Are there even mosquitoes in Tasmania?
You could be forgiven thinking that Australia’s southern most state, Tasmania, is probably free of mosquitoes and certainly the chances of an outbreak of mosquito-borne disease would be rare. Is it even possible?
Health authorities in Tasmania have recently warned residents and visitors to avoid mosquito bites following reports of locally acquired infections of Barmah Forest virus.
Ross River virus may be the best known of Australia’s local mosquito-borne pathogens but Barmah Forest isn’t far behind. Infection can cause an illness similar to Ross River virus disease, its typically marked by joint pain and inflammation, fatigue, rash, headaches, muscle pain, fever and chills.
Fortunately the disease is not fatal.
There have been outbreaks of Barmah Forest virus in many parts of Australia, not just in the tropical north. Significant outbreaks have occurred in NSW and southern Western Australia.
While Tasmania may be cold, that doesn’t mean there aren’t mosquito problems. There is a range of mosquitoes found in Tasmania, including Aedes camptorhynchus, a key species of pest and public health concern. This mosquito is closely associated with coastal estuarine wetlands, especially saltmarsh environments.
Tasmania has also had outbreaks of mosquito-borne disease. More than 100 people were infected with Ross River virus in the coastal region just to the east of Hobart in 2002. Specimens of Aedes camptorhynchus collected in the region tested positive to the virus making transmission risk most likely influenced by an abundance of this mosquito.
Like Ross River virus, Barmah Forest virus is spread by mosquitoes to people from local wildlife. It is likely that the virus quietly circulates between native animals, such as birds and mammals, but when favorable conditions for mosquitoes occur and populations increase, the risks of transmission to people increase.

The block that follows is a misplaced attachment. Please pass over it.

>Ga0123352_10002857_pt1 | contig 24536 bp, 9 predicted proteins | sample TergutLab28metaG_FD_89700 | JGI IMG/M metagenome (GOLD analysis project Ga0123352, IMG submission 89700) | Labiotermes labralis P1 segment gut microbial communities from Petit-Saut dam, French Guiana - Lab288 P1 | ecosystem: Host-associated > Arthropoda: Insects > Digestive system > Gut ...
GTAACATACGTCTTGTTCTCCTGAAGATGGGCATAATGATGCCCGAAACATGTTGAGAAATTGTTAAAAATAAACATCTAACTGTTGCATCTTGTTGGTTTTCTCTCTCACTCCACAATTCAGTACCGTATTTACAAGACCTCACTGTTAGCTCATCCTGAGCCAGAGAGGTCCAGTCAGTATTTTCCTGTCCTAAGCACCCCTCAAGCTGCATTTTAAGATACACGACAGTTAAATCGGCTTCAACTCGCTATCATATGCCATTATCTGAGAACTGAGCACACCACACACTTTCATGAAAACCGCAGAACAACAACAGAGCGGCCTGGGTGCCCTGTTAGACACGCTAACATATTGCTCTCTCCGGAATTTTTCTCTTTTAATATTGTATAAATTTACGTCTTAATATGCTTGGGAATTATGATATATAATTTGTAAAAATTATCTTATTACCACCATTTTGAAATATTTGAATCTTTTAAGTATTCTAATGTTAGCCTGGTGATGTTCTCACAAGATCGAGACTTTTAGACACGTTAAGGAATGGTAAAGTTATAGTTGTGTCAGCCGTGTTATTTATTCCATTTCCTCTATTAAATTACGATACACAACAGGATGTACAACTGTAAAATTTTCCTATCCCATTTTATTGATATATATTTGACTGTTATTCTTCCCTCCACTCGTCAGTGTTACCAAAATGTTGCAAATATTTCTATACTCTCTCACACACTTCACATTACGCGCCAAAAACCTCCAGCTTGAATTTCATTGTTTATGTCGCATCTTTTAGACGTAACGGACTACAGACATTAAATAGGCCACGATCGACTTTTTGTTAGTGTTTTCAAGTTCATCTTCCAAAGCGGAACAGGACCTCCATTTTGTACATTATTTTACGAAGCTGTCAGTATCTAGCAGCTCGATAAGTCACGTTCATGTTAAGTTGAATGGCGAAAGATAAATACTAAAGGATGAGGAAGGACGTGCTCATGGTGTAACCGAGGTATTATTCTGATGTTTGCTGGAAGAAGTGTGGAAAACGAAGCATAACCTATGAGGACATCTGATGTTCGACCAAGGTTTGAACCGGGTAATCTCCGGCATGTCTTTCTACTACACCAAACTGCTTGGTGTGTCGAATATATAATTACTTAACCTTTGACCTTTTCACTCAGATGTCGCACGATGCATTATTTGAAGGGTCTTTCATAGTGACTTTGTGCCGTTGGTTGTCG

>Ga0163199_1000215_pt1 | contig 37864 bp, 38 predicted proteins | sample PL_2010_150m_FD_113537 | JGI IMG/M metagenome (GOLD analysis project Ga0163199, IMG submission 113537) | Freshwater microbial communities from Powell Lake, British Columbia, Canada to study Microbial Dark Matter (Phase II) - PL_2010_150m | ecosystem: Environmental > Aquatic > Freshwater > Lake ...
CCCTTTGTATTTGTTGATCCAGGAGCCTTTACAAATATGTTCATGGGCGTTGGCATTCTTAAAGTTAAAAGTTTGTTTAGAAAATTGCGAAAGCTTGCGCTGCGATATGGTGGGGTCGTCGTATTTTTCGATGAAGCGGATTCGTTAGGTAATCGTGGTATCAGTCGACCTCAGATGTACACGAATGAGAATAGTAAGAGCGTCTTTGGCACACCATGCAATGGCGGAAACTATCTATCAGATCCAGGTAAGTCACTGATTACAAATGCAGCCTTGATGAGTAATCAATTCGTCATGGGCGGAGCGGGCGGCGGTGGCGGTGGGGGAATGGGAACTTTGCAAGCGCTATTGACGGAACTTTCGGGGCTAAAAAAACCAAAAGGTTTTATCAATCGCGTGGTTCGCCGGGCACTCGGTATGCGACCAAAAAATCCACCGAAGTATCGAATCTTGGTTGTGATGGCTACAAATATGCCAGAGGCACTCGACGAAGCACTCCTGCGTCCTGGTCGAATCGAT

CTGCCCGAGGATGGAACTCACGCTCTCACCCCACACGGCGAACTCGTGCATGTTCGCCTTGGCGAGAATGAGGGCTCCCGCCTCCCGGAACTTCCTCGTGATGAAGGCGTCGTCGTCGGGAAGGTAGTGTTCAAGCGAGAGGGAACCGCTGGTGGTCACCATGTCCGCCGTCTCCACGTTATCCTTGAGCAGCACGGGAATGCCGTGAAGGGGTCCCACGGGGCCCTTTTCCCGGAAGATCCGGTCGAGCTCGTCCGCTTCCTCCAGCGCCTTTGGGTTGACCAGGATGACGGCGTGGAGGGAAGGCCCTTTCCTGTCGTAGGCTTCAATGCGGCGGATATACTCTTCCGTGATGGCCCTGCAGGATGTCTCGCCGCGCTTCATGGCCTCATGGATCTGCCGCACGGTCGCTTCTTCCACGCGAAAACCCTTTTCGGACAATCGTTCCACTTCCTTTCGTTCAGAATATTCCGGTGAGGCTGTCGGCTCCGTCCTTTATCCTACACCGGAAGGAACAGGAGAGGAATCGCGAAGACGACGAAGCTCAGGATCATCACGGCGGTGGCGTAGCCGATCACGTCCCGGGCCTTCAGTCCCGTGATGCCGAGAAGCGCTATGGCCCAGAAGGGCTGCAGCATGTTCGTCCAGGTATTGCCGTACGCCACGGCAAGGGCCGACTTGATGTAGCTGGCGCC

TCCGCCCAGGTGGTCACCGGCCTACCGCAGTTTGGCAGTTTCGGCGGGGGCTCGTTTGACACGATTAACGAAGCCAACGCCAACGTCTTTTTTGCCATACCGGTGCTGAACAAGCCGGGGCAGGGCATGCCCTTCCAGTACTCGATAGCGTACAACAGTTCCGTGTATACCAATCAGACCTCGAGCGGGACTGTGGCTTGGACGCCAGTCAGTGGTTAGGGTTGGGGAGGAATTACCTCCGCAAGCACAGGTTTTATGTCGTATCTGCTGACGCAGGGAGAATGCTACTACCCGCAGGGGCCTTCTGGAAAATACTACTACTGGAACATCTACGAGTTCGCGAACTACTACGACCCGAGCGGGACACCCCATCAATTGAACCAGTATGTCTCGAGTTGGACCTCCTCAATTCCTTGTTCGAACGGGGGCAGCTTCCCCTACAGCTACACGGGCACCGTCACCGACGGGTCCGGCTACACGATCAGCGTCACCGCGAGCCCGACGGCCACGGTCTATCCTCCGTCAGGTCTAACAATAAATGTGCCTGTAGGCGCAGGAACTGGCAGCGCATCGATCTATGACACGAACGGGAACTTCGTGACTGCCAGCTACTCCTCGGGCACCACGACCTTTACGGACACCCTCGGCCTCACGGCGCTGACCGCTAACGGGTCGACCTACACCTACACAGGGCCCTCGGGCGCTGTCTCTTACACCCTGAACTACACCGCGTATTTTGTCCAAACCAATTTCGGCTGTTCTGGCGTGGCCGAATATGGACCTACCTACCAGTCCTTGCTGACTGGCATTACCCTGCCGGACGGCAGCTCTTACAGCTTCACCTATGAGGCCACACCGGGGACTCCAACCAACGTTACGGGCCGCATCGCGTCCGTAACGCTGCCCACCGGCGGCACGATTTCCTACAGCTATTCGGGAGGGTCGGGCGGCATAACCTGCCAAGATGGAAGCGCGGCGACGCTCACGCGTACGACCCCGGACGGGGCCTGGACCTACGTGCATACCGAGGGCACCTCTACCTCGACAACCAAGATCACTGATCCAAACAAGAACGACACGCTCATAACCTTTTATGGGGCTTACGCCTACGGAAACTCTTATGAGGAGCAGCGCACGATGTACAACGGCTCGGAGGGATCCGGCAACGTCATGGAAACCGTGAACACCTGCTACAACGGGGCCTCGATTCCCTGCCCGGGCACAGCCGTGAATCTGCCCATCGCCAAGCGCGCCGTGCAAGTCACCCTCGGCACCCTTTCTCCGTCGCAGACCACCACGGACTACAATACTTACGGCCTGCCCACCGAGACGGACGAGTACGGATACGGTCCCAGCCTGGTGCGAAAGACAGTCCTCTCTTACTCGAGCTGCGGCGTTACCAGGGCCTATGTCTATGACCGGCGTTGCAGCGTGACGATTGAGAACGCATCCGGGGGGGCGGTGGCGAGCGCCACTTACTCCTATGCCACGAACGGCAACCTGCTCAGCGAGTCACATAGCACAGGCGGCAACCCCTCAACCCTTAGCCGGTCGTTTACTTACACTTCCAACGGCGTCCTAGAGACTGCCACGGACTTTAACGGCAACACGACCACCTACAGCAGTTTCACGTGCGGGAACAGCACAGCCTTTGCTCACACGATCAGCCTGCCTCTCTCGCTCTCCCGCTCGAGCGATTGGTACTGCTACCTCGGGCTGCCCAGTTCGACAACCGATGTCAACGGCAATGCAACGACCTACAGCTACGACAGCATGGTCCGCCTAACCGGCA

While there is only a hand full of cases confirmed to date, a total of five with an additional two to be confirmed, it may not seem significant. However, it is a reminder that wherever mosquitoes, wetlands, and wildlife occur, there can also be a risk of mosquito-borne disease transmission.
With a warmer Tasmania possibly resulting from climate change and a concomitant extension of the “mosquito season” in coming years, perhaps the public health risks associated with mosquitoes will be something for health authorities to keep a closer eye on in the future. Importantly, is it time for local authorities to proactively monitor mosquitoes and the activity of mosquito-borne pathogens?
The image used at the top of this post comes from John Tann via Flickr; a mosquito (possibly Aedes alboannulatus) from Strahan, Tasmania.
Find out more about the amazing mosquitoes of Australia by picking up a copy of the award winning “A Guide to Mosquitoes of Australia” from CSIRO Publishing.